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The residency program is named after William S. Yellow Robe Jr., the late Assiniboine actor, author, director, educator, playwright, and poet.

Sound Theatre Seeks Applicants for Yellow Robe Playwright Residency

The Making Waves William S. Yellow Robe Jr. Playwright Residency Program will provide a stipend and training for a playwright to develop new work with an intersectional lens.

SEATTLE: Sound Theatre Company is currently accepting applications for its first playwright residency program, the Making Waves William S. Yellow Robe Jr. Playwright Residency Program, designed to develop a new canon of intersectional plays for a changing world. The new residency is named after the late award-winning playwright William S. Yellow Robe Jr. (Assiniboine), whose body of work often integrated his mixed Black and Native ancestry, and, late in his career, a disability lens.

“Our intention is to invite playwrights to create narratives that draw from their own authentic lived experiences, while deepening their understanding of those of others,” said Sound Theatre founding artistic director Teresa Thuman in a statement. “We expect this to be unique to each individual; thus we ask you to share your personal understanding of intersectionality and how it informs your work.” 

Applications are now open and due by 11:59 p.m. PST on July 6. Playwrights at any stage of their careers and in any part of the U.S. are encouraged to apply. The program’s first six-month cycle will run from September 2022 to March 2023. Finalists will be invited to a Zoom interview during the first week of August. 

The selected playwright resident will receive a $10,000 stipend, separate from paid mentorship and training, as well as in-house support in developing and presenting a project. If non-local, the resident will receive reimbursement for travel and up to two weeks of housing in Seattle.

With its unique focus on developing plays from an intersectional lens, Sound Theatre’s residency is based upon an understanding of intersectionality as described in Skin, Tooth, and Bone: The Basis of Movement is Our Peoplea scholarly text written by Sins Invalid, a disability justice performing arts organization, which reads in part:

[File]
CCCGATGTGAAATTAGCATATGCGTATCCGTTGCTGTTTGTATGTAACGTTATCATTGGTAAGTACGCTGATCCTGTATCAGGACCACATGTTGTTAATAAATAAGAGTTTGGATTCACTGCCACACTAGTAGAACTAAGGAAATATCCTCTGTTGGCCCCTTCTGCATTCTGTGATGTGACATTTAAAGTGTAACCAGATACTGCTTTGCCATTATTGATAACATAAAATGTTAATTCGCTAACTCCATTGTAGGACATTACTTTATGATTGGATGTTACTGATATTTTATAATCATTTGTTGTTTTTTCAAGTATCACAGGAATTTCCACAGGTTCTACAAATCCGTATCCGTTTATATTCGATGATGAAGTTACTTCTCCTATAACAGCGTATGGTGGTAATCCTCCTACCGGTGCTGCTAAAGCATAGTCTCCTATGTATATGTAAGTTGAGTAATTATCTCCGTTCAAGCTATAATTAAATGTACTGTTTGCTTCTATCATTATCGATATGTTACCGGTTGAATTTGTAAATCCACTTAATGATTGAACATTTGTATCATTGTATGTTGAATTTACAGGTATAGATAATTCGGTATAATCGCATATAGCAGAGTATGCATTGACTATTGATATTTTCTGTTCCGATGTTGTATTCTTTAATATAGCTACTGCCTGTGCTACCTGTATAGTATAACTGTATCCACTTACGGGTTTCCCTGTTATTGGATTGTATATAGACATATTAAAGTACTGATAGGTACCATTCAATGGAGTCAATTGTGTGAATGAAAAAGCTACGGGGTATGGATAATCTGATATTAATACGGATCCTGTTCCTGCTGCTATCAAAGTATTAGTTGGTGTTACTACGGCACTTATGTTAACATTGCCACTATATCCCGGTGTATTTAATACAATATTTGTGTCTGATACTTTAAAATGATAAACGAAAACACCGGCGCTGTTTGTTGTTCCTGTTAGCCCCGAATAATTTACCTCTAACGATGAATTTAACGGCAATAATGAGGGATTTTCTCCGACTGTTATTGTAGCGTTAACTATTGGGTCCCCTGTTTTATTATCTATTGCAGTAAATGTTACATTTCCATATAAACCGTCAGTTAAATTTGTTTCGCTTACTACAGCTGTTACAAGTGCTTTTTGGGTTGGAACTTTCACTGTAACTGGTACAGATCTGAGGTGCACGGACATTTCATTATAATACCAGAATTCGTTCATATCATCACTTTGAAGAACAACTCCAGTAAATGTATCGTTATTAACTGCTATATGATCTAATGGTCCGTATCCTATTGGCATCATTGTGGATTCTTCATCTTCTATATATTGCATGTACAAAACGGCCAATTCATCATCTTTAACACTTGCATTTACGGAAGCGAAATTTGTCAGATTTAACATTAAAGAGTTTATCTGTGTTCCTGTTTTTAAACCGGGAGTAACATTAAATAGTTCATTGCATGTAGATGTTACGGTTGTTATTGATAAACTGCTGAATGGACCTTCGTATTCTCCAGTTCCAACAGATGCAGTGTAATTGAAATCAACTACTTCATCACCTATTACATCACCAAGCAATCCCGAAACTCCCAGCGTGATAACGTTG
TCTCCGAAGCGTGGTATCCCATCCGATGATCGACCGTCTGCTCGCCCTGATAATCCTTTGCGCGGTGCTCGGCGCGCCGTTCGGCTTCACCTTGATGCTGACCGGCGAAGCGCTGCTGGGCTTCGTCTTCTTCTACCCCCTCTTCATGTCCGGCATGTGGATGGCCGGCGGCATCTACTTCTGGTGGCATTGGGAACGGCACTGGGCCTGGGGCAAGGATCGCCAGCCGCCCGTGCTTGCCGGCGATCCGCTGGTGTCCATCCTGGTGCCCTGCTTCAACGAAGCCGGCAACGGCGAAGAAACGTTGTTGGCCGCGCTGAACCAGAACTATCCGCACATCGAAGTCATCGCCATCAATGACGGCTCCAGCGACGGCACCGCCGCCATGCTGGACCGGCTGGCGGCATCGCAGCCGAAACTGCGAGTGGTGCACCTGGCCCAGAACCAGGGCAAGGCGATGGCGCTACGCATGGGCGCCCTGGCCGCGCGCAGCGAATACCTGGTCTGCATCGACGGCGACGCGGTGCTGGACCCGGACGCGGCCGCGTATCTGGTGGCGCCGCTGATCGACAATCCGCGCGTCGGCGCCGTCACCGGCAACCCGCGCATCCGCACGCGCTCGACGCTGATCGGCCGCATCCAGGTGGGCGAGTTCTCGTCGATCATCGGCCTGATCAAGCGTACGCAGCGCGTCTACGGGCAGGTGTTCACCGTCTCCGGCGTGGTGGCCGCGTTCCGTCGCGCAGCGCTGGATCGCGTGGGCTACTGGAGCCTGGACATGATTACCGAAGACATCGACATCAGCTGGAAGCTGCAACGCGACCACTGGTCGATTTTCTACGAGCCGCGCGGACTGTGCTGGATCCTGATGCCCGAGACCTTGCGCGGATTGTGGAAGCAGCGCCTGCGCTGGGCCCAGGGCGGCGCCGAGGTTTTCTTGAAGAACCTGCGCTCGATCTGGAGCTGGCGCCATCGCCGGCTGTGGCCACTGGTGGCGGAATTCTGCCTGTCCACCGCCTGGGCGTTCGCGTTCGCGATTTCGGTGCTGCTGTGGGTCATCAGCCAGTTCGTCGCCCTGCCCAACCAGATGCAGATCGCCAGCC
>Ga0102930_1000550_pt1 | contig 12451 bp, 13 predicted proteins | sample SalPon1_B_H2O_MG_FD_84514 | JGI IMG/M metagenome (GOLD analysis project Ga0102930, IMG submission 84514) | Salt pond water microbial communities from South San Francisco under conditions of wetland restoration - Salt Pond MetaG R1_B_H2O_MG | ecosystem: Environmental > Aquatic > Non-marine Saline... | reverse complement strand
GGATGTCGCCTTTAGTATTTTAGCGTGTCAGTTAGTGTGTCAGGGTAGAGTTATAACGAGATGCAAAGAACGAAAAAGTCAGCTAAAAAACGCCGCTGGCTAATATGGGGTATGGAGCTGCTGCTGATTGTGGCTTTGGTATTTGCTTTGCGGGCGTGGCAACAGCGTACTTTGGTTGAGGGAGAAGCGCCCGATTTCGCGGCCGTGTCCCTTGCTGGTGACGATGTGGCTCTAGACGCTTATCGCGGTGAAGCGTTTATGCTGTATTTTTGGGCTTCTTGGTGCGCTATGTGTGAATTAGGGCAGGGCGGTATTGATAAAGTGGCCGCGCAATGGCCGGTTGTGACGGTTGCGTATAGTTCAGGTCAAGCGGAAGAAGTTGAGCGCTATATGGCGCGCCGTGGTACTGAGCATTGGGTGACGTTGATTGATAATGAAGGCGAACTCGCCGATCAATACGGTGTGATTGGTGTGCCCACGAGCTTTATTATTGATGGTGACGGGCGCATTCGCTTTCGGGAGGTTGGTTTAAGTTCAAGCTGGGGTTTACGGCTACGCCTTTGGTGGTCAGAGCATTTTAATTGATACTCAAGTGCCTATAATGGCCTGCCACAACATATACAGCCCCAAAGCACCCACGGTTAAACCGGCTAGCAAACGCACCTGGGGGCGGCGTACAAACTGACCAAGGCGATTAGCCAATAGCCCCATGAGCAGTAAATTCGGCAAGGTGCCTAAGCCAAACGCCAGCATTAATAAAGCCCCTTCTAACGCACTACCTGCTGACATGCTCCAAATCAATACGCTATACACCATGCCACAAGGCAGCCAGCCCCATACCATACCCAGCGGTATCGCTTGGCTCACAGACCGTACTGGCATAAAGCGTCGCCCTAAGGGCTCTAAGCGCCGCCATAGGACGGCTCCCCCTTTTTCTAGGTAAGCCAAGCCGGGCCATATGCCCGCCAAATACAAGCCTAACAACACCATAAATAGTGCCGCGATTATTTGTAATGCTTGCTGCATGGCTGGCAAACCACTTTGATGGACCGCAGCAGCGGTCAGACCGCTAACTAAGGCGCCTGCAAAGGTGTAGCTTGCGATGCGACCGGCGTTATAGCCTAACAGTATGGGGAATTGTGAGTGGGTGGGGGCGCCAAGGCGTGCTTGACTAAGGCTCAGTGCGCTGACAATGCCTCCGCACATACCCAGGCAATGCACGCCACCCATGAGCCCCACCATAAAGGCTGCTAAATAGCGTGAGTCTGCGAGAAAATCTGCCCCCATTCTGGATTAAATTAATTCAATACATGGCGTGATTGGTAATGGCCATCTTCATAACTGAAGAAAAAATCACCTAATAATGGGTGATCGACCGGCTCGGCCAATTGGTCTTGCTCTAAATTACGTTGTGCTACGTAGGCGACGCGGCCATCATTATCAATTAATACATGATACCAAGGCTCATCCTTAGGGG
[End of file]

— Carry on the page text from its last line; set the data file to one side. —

This principle says that we are many things, and they all impact us. We are not one identity; we are each coming from a specific experience of race, disability, class, sexuality, age, religious background, geographical location, immigration status, and more […] we all have areas where we experience privilege, as well as areas of oppression. The term “intersectionality” was first introduced by feminist theorist Kimberlé Crenshaw in 1989. 

Sound Theatre will pilot a hybrid residency model with digital and in-person collaboration. The selected resident will develop a project through an independently driven process that may include dramaturgy, table reads, and/or workshops, with the option to present a public reading of new work. The resident will also complete cultural competency training in an area of interest in order to foster new creative possibilities in their work and lead a playwriting workshop for writers in underrepresented communities. This workshop will culminate in a publicly presented showcase of student playwrights’ ten-minute plays.

This residency’s launch marks a 10th anniversary milestone of Sound Theatre’s Making Waves New and Experimental Works program, which provides opportunities to develop and present innovative work. Since 2012, Making Waves has presented over 40 readings of scripts by playwrights. Now the program hopes to provide even more support through a formal artist residency.  

“By creating this residency, Sound Theatre hopes to amplify and support traditionally underrepresented voices,” said board vice president and residency planning committee member Andrea Kovich in a statement. “New work is vital to producing relevant theatre that speaks to the present time and is inclusive of all identities. In a changing theatre world, programs like this are urgently needed to respond to evolving conversations.”

The Residency Program is made possible through the generous support of the National Endowment for the Arts, the City of Seattle Neighborhood Economic Recovery Fund, and the Marie Lamfrom Charitable Foundation. 

Sound Theatre Company is a nonprofit theatre based in Seattle. The company aims to empower artists to amplify the diversity of the human experience as a way of moving audiences toward a more just and compassionate world. Founded in 2006, Sound Theatre has built a shared leadership model as well as a community of more than 400 artists, engaging 4,000 audience members annually. As of 2019, Sound Theatre Company had a budget of approximately $147,300.

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